Public Spat between RBI and Government

November 08, 2018
12 months

Why in news?

The differences between the Finance Ministry of the government and the RBI over certain issues have resulted in a public spat.

What are the issues between RBI and the government?

  • There are essentially five issues which are debated on by both the sides.
  • These are -  
    • Issues in handling NPAs (non-performing assets),
    • Tweaking with PCA (prompt corrective action) norms,
    •  Providing liquidity to NBFCs,
    • Increase lending to the SMEs,
    •  Deploying the RBI reserves to fund the Budget.
  • From a purely economic standpoint, all these issues are quite fundamental in nature and can provide solutions if there is agreement between the two parties.

What is the matter of contention in these issues?

  • Issues in handling NPAs – Insolvency and Bankruptcy Code (IBC) reform was brought to address the issue of NPAs and the RBI made is stronger by mandating a resolution process for 180 days, even if there is default by a single day.
  • The arguments rose between RBI and Finance Ministry as the Power sector pleaded for exclusion in the resolution process.
  • This can’t be approved by the RBI because, if the RBI provides exemption for Power sector, other sectors will also demand for exemption.
  • And if RBI approves exemption based on corporate debt restructuring, then the exempted amount would almost equal the total NPAs.
  • Tweaking with PCA norms – RBI had defined banks which are weak and placed lending restrictions for a certain period until they revive.
  • In this scenario, the argument to allow 11 banks under PCA to get some exemptions, especially when liquidity is an issue, is not feasible.
  •  Providing liquidity to NBFCs – The RBI provides funds to banks which are on-lent to others including the NBFCs.
  • And the Central bank’s role can be to the extent of ensuring liquidity in banks through repo, OMO (open market operations) and possibly CRR cuts which are being done continuously.
  • A separate window for NBFC is an option, but it would call other sectors for similar allowances.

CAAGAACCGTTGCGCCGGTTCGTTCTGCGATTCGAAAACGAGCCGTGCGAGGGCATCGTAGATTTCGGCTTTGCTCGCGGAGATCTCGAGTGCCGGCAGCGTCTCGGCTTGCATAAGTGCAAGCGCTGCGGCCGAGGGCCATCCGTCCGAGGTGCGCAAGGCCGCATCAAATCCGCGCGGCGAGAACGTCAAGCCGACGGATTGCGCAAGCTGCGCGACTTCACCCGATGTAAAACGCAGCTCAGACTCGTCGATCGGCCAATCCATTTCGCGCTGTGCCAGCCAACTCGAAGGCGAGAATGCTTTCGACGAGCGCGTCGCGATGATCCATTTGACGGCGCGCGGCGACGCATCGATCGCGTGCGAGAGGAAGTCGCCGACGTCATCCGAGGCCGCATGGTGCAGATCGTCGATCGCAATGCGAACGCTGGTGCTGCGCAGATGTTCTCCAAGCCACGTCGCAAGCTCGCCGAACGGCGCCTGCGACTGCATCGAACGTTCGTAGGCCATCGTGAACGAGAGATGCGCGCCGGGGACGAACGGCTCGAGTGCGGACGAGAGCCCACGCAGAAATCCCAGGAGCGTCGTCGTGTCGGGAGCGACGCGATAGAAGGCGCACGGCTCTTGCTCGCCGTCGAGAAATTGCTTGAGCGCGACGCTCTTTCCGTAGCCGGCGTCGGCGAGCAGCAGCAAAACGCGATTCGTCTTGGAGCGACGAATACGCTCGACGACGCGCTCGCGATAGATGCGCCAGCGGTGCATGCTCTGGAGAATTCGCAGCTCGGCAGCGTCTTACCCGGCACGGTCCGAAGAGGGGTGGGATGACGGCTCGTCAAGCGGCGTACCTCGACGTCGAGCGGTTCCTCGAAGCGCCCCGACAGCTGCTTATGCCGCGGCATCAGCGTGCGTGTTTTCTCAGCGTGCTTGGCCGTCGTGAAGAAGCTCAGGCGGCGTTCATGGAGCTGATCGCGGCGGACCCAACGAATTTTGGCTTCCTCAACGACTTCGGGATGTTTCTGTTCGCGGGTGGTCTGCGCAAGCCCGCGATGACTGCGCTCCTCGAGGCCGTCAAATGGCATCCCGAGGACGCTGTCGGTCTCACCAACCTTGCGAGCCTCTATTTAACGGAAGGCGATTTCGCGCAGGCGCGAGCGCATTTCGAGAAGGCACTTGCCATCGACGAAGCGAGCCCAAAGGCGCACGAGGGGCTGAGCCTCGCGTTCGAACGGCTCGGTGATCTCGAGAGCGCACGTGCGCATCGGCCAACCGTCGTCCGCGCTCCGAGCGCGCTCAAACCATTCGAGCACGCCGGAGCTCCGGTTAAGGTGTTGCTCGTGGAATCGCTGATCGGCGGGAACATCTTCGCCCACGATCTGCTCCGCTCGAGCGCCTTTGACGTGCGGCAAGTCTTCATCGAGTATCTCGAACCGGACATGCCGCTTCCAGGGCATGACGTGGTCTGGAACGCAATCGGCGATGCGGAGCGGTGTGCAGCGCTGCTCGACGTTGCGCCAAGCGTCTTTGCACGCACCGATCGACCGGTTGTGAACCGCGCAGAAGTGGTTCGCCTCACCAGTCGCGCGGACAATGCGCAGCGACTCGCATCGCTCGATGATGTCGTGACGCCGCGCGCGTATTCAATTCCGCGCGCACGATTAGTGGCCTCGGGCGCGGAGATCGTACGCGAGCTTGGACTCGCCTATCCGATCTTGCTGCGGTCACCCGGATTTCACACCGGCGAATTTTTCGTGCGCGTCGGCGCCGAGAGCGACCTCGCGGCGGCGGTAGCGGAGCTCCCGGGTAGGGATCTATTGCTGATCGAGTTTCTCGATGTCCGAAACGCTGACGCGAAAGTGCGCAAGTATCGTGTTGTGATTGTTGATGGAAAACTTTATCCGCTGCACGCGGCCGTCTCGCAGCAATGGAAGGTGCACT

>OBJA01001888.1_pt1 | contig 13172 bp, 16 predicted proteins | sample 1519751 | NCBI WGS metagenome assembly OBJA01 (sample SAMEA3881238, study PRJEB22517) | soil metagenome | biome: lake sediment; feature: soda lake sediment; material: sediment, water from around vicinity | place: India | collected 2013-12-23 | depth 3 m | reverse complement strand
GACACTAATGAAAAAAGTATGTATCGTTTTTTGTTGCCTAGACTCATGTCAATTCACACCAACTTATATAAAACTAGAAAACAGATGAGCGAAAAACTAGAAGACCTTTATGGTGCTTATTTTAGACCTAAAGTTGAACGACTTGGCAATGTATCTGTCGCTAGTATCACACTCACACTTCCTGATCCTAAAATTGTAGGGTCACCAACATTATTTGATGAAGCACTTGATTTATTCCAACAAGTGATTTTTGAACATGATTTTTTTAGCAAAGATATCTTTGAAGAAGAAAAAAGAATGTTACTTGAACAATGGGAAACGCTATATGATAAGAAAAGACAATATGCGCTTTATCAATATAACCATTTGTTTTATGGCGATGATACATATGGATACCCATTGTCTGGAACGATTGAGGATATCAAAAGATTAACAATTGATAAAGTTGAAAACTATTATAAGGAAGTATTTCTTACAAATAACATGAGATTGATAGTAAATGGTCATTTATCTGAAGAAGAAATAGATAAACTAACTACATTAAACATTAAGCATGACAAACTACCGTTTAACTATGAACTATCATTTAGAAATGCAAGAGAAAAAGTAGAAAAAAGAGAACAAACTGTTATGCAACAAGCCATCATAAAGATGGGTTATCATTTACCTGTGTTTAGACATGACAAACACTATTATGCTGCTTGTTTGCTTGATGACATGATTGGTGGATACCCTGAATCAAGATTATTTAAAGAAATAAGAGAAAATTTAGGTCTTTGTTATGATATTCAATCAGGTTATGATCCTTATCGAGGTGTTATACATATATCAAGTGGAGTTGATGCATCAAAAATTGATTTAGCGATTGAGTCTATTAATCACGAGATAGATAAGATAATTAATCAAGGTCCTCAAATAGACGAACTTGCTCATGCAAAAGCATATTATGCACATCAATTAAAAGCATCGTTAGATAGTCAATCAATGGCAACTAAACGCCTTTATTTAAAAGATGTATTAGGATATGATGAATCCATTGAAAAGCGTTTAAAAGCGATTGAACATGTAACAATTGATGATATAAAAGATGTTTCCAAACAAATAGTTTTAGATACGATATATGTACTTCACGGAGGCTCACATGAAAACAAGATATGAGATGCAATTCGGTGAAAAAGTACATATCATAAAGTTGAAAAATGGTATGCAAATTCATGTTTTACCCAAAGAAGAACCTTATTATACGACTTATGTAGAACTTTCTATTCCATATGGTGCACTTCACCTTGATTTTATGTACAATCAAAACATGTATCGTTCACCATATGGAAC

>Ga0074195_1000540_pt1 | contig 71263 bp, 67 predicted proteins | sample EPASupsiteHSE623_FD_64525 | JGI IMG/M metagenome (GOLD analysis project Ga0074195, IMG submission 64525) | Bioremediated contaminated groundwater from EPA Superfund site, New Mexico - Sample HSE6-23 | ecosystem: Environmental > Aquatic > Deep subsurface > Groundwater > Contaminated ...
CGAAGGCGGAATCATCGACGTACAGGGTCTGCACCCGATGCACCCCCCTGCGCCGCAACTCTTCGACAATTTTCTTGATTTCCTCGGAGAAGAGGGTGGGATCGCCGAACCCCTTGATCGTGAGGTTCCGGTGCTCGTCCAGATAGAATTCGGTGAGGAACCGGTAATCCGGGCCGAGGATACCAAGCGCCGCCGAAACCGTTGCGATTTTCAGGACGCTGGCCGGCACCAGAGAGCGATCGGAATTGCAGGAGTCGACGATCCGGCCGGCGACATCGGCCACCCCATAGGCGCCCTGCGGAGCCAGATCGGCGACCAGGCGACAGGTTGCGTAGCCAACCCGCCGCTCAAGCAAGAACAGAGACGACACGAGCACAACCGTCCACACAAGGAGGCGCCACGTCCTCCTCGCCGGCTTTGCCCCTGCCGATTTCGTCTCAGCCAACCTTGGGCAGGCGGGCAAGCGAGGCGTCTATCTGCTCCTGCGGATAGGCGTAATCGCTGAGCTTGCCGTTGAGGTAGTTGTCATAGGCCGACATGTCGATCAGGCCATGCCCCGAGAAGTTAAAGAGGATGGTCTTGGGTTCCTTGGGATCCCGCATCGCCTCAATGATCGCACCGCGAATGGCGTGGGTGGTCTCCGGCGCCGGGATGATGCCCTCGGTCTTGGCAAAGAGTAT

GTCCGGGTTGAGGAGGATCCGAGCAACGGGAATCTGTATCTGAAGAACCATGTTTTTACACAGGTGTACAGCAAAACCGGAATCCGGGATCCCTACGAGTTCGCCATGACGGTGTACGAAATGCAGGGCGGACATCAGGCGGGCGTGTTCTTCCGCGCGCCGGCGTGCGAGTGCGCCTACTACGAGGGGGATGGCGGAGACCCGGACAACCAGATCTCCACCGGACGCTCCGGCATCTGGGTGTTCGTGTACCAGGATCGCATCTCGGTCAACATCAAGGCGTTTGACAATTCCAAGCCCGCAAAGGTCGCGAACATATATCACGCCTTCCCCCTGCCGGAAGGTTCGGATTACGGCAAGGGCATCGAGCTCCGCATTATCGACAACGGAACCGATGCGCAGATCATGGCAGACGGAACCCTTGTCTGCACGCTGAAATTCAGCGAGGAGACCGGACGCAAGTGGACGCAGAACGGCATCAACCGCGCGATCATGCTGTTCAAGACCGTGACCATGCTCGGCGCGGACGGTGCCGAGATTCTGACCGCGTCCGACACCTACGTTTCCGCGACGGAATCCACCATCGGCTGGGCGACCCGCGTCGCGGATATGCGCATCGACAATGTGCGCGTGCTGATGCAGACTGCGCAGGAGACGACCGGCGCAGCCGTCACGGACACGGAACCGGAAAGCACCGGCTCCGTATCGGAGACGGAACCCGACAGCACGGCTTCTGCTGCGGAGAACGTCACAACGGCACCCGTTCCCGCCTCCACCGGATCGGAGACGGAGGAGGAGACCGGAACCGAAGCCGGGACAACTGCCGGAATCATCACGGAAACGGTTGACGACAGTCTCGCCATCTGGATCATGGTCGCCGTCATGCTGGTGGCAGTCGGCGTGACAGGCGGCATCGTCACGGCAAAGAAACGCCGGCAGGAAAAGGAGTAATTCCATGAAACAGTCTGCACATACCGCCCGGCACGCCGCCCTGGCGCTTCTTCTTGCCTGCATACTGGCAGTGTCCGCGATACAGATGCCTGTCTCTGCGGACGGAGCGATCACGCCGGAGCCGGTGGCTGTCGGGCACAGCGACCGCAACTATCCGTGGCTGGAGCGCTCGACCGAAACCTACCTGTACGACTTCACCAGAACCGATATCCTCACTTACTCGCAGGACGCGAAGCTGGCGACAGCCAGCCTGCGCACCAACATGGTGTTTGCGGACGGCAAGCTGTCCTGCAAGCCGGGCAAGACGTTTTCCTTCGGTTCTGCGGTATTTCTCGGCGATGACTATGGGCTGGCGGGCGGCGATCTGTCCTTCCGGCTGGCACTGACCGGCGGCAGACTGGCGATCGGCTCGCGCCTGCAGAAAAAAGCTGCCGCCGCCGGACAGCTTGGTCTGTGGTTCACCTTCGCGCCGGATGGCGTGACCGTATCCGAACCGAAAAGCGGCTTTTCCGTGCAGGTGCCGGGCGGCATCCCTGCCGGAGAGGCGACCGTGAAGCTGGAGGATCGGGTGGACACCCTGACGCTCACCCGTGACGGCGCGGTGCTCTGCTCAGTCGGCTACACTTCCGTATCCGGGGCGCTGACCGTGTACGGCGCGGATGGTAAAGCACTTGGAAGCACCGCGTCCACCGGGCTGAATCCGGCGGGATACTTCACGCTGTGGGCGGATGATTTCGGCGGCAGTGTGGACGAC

• Increase lending to the SMEs – When demonetisation happened, the RBI made an allowance for NPA recognition to SMEs.
  •  The RBI doesn’t lend directly to SMEs but has created an enabling framework for them and the Priority Sector Lending guidelines defines how SMEs get its share.
  • Should the banks be pushed to lend more for this sector because it’s important for the economy or should they take into account the NPAs in this sector and decide accordingly is an issue.
  • Deploying the RBI reserves to fund the Budget – In legislative terms the government may have the right but this is not a good idea as it is a one-time transfer like disinvestment, once exhausted the problems resurface.
  • Using reserves can be for specific purposes but not for balancing the Budget.

What are the suggestions for solving their differences?

  • The present situation definitely calls for introspection and the need to reformulate the premises of the both their respective stands.
  • Provisions that enable the government to issue directions to the RBI has to be used only after the consultations with the RBI Governor.
  • And in the absence of declaration by the Court on the finality of decisions taken by the government, this issue would become messy.
  • Any differences has to be handled with dignity, grace and an air of maturity, instead of such spats in front of public eye.
  • In long term, the relationship between the RBI and Finance Ministry ought to strive for an “appropriate” relationship in terms of doing their respective tasks under the Constitution.


Source: Business Line, Business Standard


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